Tryton Medical said yesterday that data from a post hoc analysis of a randomized clinical trial of its Tryton side branch stent for patients with coronary bifurcation lesions showed reductions in target vessel failure and improved side branch diameter.
Results from the study were published in the journal Catheterization and Cardiovascular Interventions.
The 289-patient post-hoc analysis focused on patients with side branch bifurcation lesions 2.25 mm in diameter or greater.
The study reported that target vessel failure was lower in the Tryton-treated group compared to the control, and that patients treated with the company’s stent showed lower side branch diameter stentosis at 9-months follow up. There was no reported differencei n the rate of binary restenosis reported.
“Coronary bifurcation lesions present a number of challenges for interventional cardiologists because each patient can present with varying vessel sizes and there is a wide range of angulations between the main vessel and side branch. For the treatment of bifurcation lesions involving significant side branches, this analysis of the pivotal Tryton RCT provides strong support for the safety and efficacy of the Tryton Side Branch Stent compared with a provisional stenting strategy,” lead study author Dr. Martin Leon of the Columbia University Medical Center in New York said in prepared remarks.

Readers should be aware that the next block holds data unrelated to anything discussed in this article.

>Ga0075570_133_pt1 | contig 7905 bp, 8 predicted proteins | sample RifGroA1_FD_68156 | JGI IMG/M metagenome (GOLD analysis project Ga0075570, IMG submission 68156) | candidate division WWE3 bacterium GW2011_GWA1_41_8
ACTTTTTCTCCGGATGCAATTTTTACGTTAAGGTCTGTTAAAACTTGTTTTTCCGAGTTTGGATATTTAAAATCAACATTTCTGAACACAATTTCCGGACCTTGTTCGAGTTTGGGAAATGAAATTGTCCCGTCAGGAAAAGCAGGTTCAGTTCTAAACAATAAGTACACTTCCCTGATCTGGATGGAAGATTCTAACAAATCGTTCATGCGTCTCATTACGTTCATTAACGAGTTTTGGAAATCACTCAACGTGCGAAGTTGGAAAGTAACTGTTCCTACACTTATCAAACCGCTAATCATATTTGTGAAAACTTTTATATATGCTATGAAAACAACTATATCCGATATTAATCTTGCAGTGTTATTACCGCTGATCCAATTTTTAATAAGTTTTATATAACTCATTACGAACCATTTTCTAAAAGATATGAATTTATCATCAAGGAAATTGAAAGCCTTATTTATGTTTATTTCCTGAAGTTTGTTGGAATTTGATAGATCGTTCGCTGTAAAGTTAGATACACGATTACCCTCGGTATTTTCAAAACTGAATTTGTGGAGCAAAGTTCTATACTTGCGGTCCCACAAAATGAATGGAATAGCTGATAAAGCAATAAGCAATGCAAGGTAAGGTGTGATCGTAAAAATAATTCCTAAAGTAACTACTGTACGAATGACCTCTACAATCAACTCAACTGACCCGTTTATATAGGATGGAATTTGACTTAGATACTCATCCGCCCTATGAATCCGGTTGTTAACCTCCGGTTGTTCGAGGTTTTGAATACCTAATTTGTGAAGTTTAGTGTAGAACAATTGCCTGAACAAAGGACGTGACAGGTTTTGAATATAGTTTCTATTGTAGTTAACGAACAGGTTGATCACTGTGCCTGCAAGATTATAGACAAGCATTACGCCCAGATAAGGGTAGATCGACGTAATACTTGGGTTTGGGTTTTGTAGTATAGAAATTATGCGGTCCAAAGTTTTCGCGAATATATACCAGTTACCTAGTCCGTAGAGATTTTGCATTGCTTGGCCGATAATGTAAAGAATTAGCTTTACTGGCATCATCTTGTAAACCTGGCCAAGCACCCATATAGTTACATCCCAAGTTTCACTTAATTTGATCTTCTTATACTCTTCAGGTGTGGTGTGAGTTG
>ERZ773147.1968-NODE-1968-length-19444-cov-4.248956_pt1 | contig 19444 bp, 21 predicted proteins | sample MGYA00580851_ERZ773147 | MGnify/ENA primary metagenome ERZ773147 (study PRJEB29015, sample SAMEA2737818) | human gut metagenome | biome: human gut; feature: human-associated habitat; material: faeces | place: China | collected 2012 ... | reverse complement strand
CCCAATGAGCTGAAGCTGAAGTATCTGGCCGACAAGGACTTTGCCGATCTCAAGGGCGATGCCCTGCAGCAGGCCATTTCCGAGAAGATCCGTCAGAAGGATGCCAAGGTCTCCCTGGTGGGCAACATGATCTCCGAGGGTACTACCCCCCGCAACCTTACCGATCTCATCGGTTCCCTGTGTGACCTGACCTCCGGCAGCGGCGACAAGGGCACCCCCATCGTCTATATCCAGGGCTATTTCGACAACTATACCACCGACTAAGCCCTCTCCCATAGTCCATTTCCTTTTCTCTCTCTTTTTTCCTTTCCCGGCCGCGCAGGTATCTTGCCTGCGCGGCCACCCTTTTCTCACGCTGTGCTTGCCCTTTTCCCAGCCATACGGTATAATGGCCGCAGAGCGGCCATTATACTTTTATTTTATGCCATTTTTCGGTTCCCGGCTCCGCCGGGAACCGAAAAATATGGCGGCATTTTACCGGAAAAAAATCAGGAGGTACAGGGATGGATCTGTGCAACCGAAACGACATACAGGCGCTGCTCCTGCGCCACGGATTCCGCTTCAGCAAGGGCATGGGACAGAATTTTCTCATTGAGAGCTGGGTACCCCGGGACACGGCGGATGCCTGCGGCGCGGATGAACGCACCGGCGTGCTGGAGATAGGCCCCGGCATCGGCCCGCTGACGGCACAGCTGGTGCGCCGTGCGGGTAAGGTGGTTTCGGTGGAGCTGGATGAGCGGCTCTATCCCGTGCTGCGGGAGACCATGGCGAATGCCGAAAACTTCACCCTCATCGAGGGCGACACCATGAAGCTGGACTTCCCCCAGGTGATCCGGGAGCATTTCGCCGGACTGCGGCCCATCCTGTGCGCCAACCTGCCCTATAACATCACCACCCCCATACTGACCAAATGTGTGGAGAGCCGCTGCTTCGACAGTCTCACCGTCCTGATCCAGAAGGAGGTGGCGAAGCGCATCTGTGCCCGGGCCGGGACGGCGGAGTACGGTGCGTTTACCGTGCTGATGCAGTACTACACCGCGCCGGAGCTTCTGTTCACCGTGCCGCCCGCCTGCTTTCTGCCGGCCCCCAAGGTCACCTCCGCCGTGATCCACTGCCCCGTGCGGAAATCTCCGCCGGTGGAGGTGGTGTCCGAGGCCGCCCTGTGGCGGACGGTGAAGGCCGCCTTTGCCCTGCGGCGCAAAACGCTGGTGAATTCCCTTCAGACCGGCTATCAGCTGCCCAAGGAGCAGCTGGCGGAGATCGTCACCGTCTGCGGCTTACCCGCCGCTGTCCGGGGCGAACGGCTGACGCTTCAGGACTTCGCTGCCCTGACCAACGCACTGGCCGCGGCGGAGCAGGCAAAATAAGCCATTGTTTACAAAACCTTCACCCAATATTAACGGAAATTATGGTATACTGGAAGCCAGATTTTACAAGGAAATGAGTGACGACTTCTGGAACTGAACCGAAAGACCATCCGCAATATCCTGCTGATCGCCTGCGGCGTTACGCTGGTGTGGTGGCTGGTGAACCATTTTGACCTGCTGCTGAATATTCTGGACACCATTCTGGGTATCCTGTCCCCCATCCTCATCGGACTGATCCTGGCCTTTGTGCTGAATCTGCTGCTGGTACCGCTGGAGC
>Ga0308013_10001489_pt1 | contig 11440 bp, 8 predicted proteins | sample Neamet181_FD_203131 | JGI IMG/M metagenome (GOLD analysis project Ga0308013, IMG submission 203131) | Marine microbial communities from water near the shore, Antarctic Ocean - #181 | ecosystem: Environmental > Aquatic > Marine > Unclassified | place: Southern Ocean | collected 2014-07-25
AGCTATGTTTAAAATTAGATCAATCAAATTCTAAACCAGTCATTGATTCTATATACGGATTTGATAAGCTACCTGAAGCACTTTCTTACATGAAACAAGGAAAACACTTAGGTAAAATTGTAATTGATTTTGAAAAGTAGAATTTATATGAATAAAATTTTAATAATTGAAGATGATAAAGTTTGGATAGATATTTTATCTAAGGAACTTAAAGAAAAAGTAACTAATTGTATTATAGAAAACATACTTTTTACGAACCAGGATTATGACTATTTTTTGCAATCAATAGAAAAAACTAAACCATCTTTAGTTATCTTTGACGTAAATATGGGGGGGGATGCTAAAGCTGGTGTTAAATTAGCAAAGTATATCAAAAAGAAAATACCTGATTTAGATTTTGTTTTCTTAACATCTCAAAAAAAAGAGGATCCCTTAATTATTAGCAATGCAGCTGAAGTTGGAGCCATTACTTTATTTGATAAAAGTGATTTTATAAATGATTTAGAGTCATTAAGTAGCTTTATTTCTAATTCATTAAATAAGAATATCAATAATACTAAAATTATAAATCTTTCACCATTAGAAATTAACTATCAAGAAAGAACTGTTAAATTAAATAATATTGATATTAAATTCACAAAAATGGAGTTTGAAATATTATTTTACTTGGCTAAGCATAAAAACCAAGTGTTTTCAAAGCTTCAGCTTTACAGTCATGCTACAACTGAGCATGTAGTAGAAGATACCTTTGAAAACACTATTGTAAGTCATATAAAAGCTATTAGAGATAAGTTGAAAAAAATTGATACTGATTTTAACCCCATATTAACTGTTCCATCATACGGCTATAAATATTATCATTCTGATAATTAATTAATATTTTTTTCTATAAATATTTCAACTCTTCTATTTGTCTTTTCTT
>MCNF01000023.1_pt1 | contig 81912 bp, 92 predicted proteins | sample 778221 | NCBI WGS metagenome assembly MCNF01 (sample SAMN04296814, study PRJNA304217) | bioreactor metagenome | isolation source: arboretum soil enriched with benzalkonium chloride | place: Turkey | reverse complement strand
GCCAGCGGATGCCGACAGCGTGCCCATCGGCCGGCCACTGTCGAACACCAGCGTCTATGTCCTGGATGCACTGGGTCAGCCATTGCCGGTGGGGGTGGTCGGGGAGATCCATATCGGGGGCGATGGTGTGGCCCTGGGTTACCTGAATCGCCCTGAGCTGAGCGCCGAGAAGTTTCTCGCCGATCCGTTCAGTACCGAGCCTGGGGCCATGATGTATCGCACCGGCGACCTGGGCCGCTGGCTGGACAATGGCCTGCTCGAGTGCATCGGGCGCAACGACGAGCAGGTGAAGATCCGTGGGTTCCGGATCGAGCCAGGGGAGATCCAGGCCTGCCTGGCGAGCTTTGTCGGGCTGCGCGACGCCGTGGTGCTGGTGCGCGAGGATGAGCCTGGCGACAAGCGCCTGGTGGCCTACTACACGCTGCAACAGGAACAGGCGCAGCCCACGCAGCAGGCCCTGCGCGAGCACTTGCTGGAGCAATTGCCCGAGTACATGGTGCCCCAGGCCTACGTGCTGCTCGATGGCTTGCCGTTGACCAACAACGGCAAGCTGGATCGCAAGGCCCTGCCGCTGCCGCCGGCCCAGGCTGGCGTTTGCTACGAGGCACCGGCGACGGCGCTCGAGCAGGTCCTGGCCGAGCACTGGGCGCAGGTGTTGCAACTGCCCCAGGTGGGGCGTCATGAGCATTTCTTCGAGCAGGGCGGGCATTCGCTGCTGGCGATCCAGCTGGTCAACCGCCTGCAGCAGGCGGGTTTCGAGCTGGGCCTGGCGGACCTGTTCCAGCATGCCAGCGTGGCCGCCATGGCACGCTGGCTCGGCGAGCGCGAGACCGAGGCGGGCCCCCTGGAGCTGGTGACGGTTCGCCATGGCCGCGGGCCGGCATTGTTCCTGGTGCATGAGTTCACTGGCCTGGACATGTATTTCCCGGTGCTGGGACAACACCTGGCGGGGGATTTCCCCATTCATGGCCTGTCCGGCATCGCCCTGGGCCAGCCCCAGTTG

The data came from the company’s pivotal study of its Tryton side branch stent, the largest ever conducted on coronary bifurcation lesions, which failed to meet its primary endpoint for target vessel failure in March.
Results from the 704-patient, randomized study, published this month in the Journal of the American College of Cardiology, showed that at 9 months TVF was 17.4% in the cohort treated with the Tryton device, compared with 12.8% for the control group treated with a provisional stent and balloon angioplasty (p = 0.11).
The researchers put the discrepancy down in part to a higher rate of periprocedural myocardial infarction in the Tryton group (13.6% vs. 10.1%, p = 0.19).
“Provisional stenting should remain the preferred strategy for treatment of non–left main true coronary bifurcation lesions,” the researchers wrote.